What would you have done? Would you have left Saddam Hussein in power? The inquiry, familiar to all of us who opposed the war, is put in a finger-stabbing sort of way – as though that clinched it; as though the answer is so obvious that the peaceniks can only stammer. Just ask them what they would have done and watch them squirm!
Elsewhere, the tactic is more typical of left-wing polemicists than of the Right. ‘How could you stand by and see…?’ is a favourite way of arguing for state intervention (and taxpayers’ money) for any amount of expensive interference with nature. Any Tory with guts learns to summon them when reminded of dying patients, hungry jobseekers, sinking industries, failing railways or freezing pensioners, and asked, ‘What would you do?’ We answer ‘nothing’ and duck the flying eggs. But when it comes to what should be done about Saddam, we who answer ‘nothing’ face the missiles from the Right, newly converted to the Something Ought To Be Done brigade. On Iraq, neoconservatives deploy the gambit much as a warrior confronts a pacifist by demanding to know what he would do if somebody tried to rape his sister.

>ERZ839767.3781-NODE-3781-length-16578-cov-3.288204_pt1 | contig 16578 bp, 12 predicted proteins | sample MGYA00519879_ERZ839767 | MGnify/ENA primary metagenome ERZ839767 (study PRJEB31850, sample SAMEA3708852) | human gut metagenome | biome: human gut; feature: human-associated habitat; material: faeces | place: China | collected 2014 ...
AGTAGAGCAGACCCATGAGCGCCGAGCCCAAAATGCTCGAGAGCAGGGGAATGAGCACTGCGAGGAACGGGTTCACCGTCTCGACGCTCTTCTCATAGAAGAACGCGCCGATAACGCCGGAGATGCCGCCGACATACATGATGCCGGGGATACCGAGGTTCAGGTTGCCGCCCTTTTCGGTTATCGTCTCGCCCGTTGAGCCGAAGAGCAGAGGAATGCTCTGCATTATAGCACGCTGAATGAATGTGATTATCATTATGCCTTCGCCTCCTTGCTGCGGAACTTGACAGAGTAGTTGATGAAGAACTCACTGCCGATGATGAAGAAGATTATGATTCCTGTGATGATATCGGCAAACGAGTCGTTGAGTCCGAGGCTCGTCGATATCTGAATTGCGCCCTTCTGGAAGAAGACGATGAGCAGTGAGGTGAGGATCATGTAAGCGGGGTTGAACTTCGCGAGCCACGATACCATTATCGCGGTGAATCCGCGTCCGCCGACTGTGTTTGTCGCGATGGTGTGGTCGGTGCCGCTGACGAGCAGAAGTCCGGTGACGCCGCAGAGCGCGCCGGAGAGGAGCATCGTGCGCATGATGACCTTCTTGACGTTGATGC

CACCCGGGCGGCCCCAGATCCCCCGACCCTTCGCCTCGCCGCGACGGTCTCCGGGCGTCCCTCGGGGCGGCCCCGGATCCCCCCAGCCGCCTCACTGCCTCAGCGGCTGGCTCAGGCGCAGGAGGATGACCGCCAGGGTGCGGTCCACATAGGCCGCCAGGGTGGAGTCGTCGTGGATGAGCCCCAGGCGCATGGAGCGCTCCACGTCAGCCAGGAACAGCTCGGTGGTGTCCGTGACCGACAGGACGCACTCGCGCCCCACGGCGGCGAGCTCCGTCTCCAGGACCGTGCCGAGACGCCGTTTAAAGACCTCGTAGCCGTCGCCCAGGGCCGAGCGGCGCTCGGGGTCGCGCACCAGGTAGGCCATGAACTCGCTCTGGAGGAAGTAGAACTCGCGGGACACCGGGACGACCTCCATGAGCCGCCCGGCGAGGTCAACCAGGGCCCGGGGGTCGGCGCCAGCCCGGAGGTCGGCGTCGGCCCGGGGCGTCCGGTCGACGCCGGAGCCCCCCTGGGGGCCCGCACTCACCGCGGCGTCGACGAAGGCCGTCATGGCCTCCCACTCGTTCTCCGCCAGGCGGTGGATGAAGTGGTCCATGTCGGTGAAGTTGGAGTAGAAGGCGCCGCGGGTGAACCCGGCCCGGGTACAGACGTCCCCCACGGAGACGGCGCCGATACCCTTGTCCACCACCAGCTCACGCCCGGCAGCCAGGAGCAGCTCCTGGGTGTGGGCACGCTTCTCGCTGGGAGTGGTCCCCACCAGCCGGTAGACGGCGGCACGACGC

I cannot answer the rape question for pacifists, not being one. But as someone certain that the invasion of Iraq was a blunder, perhaps I should say what I would I have done.
Now let me oblige my interrogators by squirming. I should count it a mark of humanity to squirm. In some disputes I do not find the answers easy or (a different thing) easy to proclaim. If I were not troubled by the existence in the world of tyrants, troubled to know how far it is our duty to remove such men, and embarrassed to put into words the conclusion that it may not always be my duty, I would not be human.